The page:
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Deucalion and Pyrrha: a Greek flood myth

Flood myths are common in the mythologies of ancient civilisations across the world, and several theories have been put forward to account for why this might be so.

One such theory is that the release of large amounts of water at the end of the last Ice Age (at around 10,000 BCE) could have caused sudden catastrophic flooding as natural barriers were breached. This would have created folk memories that were subsequently passed down through many generations. Another theory is that such stories were invented to explain the presence of marine fossils and shells far above current sea levels (which are now known to be the result of geological processes over millions of years).

Whatever the reason, most of the stories have similar themes relating to the anger of a god and the saving of the only men and women who are righteous enough to be trusted to rebuild the human race after the rest have been wiped out. In Babylonian mythology (the Gilgamesh tablets) the lucky survivor is Utnapishtim, whose story is remarkably close to that of Noah in the Book of Genesis (almost certainly because the latter is a copy of the former). In Greek mythology the equivalent story is that of Deucalion and Pyrrha.

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As is usually the case with Greek mythology, various versions of the story exist, told by such writers as Hesiod, Apollodorus or Homer. One version has it that Lycaon, king of Arcadia, tried to trick Zeus unto eating the flesh of a murdered child, but Zeus responded by destroying Lycaon and his family with a thunderbolt and then decided to destroy the rest of mankind by sending a flood, given that Lycaon’s wickedness was only symptomatic of the evil that pervaded everyone else.

The titan Prometheus got to know of Zeus’s plan and warned his son Deucalion, whose wife Pyrrha was the daughter of Epimetheus (brother to Prometheus) and Pandora, the first human woman. The couple stored enough food for nine days and nights which they placed in a large chest (or a ship, in some accounts). When the flood came they floated in the chest until it came to rest on Mount Parnassus.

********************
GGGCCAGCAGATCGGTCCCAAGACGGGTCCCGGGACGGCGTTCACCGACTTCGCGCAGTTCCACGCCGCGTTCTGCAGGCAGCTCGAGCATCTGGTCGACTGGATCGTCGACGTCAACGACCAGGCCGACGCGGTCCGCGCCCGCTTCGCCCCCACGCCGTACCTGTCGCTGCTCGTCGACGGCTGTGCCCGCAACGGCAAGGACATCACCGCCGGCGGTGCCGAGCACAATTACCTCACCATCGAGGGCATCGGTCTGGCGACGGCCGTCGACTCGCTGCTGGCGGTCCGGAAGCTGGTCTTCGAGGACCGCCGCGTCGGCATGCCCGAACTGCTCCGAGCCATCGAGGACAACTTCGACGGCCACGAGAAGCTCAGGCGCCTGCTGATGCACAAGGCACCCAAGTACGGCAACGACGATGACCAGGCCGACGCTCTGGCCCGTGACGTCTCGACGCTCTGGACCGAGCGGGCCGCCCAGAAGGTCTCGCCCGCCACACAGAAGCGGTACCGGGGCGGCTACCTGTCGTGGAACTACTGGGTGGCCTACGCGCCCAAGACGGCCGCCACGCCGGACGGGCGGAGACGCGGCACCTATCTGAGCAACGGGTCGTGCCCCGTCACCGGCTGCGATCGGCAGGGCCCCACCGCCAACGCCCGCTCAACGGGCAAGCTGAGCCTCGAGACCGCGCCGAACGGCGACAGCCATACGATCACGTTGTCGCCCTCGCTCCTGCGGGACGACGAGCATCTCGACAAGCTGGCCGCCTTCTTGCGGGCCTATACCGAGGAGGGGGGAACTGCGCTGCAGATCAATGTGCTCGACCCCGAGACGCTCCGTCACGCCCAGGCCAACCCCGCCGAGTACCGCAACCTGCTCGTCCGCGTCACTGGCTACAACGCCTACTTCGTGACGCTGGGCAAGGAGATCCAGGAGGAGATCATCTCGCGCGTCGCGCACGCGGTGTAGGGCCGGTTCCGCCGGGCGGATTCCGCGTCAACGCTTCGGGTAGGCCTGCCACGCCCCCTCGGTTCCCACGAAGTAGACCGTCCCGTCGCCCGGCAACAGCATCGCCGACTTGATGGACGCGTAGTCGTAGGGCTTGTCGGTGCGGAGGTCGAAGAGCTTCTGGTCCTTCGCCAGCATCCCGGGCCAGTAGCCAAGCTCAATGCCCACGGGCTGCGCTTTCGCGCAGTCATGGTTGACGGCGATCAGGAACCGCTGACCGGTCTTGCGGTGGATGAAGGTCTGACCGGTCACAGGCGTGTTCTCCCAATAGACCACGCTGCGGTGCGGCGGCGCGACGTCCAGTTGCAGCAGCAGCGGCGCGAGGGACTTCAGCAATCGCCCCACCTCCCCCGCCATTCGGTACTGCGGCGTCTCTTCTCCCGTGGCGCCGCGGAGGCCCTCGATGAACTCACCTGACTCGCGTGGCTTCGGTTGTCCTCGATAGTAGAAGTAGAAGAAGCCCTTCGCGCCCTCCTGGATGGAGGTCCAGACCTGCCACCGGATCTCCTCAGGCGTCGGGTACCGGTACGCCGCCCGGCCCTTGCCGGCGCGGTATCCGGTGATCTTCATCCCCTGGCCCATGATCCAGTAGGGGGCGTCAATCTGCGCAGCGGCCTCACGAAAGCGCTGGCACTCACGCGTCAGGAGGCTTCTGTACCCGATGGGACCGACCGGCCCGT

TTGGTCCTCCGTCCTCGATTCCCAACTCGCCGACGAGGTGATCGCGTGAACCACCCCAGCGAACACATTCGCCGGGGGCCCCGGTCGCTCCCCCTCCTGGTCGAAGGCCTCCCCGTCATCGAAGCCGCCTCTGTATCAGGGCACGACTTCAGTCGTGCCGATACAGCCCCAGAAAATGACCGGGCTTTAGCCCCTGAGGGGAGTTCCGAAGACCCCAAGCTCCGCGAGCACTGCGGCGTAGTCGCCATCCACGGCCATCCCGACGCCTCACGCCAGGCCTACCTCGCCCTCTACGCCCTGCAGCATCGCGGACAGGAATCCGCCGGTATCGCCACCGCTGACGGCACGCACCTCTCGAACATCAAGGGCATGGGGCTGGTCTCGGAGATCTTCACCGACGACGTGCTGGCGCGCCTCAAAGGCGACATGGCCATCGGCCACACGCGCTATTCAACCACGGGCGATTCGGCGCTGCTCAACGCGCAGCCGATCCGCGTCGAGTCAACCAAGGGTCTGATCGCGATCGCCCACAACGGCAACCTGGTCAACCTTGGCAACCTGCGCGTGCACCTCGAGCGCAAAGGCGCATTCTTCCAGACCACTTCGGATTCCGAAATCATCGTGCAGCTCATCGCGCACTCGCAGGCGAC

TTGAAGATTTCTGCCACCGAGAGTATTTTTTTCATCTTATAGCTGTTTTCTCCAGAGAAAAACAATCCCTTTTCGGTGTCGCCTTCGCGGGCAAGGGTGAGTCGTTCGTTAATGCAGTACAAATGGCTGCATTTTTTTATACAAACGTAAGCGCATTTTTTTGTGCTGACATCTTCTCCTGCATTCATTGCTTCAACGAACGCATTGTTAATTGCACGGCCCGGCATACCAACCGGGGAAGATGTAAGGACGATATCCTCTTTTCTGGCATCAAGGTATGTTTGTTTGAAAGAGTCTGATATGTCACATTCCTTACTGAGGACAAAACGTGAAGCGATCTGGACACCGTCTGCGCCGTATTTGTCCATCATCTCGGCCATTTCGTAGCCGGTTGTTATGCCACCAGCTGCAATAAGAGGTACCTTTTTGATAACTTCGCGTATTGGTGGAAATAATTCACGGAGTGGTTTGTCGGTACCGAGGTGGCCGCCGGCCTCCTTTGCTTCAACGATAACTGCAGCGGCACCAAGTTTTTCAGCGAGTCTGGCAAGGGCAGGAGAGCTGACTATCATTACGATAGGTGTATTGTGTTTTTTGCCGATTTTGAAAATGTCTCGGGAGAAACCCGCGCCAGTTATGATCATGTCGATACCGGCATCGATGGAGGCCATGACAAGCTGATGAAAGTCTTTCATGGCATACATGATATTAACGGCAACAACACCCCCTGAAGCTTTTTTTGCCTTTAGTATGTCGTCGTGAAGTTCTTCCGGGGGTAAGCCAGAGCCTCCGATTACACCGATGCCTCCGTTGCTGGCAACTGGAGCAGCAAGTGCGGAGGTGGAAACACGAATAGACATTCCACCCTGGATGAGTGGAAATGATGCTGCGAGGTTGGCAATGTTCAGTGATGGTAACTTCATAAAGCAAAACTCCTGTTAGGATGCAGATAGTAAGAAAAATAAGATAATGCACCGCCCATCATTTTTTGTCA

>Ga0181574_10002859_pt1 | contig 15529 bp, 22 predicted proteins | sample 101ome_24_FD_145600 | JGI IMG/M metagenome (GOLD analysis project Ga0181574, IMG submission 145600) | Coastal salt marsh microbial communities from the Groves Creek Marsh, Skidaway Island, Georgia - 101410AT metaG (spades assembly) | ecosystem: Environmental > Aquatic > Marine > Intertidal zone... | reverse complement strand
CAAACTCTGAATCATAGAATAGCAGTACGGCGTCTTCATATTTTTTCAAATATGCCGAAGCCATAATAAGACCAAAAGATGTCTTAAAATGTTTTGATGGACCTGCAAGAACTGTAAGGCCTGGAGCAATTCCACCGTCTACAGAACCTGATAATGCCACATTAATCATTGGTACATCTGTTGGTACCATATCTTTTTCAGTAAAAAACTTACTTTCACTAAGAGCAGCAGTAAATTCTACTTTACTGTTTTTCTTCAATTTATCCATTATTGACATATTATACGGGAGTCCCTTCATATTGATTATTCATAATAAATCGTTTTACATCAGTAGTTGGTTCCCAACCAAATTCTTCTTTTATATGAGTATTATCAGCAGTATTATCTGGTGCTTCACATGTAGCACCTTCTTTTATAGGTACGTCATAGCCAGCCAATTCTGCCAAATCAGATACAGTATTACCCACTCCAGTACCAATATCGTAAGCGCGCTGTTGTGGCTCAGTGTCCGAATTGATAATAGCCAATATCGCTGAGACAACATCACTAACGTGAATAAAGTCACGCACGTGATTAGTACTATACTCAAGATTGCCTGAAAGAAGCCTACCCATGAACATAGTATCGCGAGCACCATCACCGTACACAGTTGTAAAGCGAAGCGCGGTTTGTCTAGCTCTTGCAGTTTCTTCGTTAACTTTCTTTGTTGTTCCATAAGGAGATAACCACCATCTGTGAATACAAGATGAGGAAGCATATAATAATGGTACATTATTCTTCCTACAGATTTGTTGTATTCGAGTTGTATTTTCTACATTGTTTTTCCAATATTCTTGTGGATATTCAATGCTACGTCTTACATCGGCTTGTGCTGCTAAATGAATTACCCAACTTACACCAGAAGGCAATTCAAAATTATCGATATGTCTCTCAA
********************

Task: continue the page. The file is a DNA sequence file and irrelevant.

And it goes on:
Deucalion and Pyrrha were now the only mortals left alive, for which they gave thanks to Zeus and consulted the goddess Themis as to what they should do next (some accounts say that it was Hermes who conveyed instructions to them from Zeus).

Themis (or Hermes) advised them to throw their mother’s bones over their shoulders. They interpreted this as meaning the bones of Mother Earth, and they each picked up stones and threw them behind them. Every stone that Deucalion threw turned into a man and those thrown by Pyrrha became women.

As well as creating new humans in this way, Deucalion and Pyrrha had children of their own, most notably Hellen who gave his name to the Hellenes who occupied the land of Hellas, which is the name that the Greeks use for their country down to the present day.

Hellen’s sons and grandsons would become the founders of the four main branches of the Greek people, namely the Aeolians, Dorians, Ionians and Achaeans.

There is therefore another parallel between this myth and that of Noah, in that Noah’s sons, Shem, Ham and Japheth, would give their names to the Semites, Hamites and Japhethites respectively.

What do you think?

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  1. Interesting post, we really don’t know for sure what happens. Who knows. I saw all sorts of things in the old city of Jerusalem and heard all the different stories.
    Its great to hear the stories, true or false.
    History, it’s a story. Some goes back a long way, so I wonder how much artistic licence was added to a lot of it.
    We get the general idea.

    • What we need to get away from is the idea that “it must be true because it’s in the Bible”, and recognize that many of the stories in Genesis (for example) are perfect examples of myth, as can be seen from their parallels in other mythologies. On the other hand, just because something is a myth does not mean that it is without value. We can learn a lot from myth, just so long as we don’t mistake myth for accurate history!

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